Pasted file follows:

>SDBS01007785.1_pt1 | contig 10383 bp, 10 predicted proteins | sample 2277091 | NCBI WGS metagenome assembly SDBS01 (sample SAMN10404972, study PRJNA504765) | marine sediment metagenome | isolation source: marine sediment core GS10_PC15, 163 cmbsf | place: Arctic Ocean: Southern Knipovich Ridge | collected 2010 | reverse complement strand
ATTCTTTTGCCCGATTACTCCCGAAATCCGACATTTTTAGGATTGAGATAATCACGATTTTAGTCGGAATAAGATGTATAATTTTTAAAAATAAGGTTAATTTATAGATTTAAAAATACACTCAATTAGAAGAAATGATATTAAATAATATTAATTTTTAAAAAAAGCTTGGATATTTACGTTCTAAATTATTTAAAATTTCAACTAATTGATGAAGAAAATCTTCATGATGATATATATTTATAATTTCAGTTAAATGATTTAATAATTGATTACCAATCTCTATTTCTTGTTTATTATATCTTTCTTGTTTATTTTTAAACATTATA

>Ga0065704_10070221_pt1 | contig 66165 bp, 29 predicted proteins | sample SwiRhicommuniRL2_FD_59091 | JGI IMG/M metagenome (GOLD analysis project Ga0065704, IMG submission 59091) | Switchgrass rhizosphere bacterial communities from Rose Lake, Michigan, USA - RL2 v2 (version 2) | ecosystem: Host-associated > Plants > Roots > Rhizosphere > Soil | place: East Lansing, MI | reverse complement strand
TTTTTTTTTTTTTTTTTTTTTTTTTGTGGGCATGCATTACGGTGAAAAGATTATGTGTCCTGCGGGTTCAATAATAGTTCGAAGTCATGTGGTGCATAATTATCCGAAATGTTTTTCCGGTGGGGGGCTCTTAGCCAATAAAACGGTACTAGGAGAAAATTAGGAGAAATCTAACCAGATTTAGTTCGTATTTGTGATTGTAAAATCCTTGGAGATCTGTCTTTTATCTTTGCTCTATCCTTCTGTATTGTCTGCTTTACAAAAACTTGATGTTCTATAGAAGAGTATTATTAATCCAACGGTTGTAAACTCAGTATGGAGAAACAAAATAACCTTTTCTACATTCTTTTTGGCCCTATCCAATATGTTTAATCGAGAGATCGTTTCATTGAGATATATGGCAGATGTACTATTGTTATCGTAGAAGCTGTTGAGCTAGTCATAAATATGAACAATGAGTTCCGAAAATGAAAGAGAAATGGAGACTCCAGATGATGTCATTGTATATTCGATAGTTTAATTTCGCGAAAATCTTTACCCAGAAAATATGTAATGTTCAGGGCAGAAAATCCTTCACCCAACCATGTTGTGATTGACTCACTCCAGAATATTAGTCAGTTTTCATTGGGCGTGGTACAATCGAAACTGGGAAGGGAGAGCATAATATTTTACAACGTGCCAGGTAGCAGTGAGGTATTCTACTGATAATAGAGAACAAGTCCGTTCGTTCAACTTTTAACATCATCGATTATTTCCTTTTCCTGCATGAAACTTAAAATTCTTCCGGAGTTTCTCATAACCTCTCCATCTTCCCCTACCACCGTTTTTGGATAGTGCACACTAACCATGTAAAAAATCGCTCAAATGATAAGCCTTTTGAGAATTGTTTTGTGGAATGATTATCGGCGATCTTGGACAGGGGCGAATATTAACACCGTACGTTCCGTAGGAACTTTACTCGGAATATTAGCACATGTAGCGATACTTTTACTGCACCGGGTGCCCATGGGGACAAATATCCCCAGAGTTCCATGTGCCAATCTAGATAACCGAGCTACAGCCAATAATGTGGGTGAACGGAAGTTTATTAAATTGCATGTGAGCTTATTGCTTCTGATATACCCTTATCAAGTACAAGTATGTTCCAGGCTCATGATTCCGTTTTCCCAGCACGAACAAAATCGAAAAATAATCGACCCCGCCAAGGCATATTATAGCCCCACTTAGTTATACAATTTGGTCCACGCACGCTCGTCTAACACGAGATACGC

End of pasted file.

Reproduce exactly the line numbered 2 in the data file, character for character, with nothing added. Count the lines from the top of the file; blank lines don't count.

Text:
ATTCTTTTGCCCGATTACTCCCGAAATCCGACATTTTTAGGATTGAGATAATCACGATTTTAGTCGGAATAAGATGTATAATTTTTAAAAATAAGGTTAATTTATAGATTTAAAAATACACTCAATTAGAAGAAATGATATTAAATAATATTAATTTTTAAAAAAAGCTTGGATATTTACGTTCTAAATTATTTAAAATTTCAACTAATTGATGAAGAAAATCTTCATGATGATATATATTTATAATTTCAGTTAAATGATTTAATAATTGATTACCAATCTCTATTTCTTGTTTATTATATCTTTCTTGTTTATTTTTAAACATTATA